• Structure of the self-driving car industry

Why should you buy this report?

  • Get an integrated view of how autonomous driving will change automotive, mobility, insurance and technology
  • Find out how the industry’s structure is likely to change, and understand where your company fits into it
  • Assess current technology and understand the companies delivering it
  • Understand where autonomous driving is now, where it is likely to go, and how fast it is likely to move

Methodology

  • Primary research and analysis: Academic or commercially available literature, conference presentations at events throughout 2015 and 2016, original Autelligence survey of automotive executives on their view of how autonomous driving will shape the industry and their company
  • Secondary research: Extensive researching and synthesizing of company data, model launches, technology initiatives, strategic analysis of leading companies in the sector

Introduction 8

  • They’re Everywhere 8
  • Definitions of Autonomous Driving 8
  • Approaches to Autonomous Driving 10
    • Google 10
    • Nissan 10
    • Tesla 10
  • Analysing & Assessing Autonomous Driving Developments 10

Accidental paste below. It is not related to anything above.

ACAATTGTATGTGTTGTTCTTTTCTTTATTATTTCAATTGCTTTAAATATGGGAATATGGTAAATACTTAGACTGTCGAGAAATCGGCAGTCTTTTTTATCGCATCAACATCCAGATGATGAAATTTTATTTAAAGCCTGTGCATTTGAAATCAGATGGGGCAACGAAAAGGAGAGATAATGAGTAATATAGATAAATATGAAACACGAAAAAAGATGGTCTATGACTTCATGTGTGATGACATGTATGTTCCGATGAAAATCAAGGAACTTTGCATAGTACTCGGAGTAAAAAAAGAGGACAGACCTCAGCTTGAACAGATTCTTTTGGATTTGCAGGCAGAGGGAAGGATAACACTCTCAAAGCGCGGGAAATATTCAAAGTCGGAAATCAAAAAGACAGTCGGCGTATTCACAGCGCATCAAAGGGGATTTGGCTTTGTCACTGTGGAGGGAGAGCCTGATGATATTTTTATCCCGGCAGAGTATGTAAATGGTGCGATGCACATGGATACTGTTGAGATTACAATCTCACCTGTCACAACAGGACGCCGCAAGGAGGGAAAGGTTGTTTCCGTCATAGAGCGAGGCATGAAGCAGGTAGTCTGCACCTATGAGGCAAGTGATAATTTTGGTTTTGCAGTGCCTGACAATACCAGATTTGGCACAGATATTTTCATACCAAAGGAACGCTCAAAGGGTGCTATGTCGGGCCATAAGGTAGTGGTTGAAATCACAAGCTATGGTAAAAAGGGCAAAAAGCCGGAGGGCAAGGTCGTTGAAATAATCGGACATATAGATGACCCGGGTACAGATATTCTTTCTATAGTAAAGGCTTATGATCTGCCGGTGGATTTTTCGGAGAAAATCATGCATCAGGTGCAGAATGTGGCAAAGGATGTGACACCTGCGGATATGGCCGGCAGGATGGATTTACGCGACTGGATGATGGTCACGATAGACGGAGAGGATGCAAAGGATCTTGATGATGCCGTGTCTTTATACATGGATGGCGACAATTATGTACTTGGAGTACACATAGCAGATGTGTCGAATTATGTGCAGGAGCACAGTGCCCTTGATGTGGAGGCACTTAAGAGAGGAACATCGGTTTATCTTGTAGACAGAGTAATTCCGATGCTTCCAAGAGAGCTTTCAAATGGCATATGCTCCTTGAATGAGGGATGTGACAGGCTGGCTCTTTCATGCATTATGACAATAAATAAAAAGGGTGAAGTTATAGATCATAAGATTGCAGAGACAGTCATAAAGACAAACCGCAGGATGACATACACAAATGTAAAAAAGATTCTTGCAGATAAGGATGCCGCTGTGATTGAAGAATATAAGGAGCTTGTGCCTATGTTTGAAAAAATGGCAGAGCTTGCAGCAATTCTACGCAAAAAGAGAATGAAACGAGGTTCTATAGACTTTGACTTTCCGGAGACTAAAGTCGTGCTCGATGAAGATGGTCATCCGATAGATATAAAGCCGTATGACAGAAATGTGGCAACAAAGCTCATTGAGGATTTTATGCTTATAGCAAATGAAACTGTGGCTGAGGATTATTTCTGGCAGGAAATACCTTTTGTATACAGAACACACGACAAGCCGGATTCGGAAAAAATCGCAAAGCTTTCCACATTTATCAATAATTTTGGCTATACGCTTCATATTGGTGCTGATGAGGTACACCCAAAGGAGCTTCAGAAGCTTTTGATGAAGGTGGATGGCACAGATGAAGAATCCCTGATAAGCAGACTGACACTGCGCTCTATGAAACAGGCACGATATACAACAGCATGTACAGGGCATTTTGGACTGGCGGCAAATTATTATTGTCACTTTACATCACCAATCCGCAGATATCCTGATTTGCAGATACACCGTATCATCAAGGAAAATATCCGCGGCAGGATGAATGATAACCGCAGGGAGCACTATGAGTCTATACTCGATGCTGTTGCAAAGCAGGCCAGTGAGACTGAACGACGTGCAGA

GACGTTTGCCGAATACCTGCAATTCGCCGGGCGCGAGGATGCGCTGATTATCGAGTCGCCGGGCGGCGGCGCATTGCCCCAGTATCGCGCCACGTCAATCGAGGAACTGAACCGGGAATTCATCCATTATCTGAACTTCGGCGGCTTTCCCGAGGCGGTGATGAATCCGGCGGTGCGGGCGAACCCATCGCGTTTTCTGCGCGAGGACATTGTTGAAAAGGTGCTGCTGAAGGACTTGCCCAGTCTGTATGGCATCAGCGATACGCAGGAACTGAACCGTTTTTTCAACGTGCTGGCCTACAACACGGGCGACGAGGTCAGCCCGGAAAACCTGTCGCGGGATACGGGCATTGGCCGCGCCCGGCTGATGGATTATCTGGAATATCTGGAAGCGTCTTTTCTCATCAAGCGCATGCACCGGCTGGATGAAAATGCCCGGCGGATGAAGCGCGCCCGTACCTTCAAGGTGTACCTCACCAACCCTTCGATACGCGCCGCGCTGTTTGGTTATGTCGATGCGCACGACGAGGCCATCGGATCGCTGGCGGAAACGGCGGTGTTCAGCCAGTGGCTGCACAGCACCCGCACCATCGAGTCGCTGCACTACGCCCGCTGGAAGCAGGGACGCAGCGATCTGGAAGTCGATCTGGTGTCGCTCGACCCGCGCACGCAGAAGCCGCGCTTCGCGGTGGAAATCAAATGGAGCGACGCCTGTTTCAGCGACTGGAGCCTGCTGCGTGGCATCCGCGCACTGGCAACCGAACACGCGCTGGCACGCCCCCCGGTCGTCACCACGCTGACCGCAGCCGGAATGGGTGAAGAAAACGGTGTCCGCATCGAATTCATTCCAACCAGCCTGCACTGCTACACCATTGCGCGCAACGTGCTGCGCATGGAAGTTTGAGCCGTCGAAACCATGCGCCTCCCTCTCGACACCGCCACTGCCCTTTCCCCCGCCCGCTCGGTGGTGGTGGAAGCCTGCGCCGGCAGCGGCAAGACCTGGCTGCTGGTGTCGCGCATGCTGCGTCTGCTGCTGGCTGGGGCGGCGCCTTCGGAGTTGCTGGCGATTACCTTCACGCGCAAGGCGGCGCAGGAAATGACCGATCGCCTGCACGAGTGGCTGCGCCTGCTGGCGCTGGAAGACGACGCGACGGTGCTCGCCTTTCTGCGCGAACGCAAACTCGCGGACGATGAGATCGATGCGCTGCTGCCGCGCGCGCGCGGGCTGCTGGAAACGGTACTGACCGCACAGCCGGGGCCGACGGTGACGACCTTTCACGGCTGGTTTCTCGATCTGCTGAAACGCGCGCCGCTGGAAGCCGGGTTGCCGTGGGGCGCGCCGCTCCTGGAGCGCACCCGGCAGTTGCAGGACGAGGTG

Chapter 1: Context 12

  1. The future suddenly seems a lot closer 12
  2. Restructuring Surface Transport 14
  3. Population Growth and Urbanisation 14
  4. Market Issues 18
  5. Greenhouse emissions, Self-driving and Mass Transit 20
  6. Safety and Autonomous Vehicles 23
  7. The Technology 25
    • Evolution versus Revolution 25
      • The ‘Traditional’ Approach 26
      • The New Players’ Approach 28
    • Technology Development 29
    • OEM Technology Announcements 30
  8. Some Conclusions 32

Chapter 2: Autonomous Vehicle (AV) Technology 35

  1. Introduction 35
  2. AV Technology Overview 37
    • Architecture 37
    • Functional Blocks 39
      1. Perception 39
      2. Decision-Making 51
      3. Manoeuvring 62
  3. Driving & Riding in an Autonomous Vehicle 64
    • Driver Inattention/Distraction 66
    • Situational Awareness 71
    • The Human Machine Interface 72
      • Monitoring the Occupants 73
      • Augmented Reality 74
      • HMI – Information Overload? 75
  4. A Technology Roadmap: 2017 to 2030 75

Chapter 3: Regional & Country Policies on Autonomous Vehicles 77

  1. Europe 77
    • Germany 78
      1. The FMTDI Automated Driving Round Table 78
      2. The Digital Autobahn Test Zone 79
      3. The UR:BAN Project – Urban Space 79
      4. Autonomous Commercial Vehicles 81
      5. Digital Infrastructure Initiatives 82
      6. AV Policy Initiatives 83
      7. Standardisation 84
    • United Kingdom 84
      1. AV Testbed Projects 84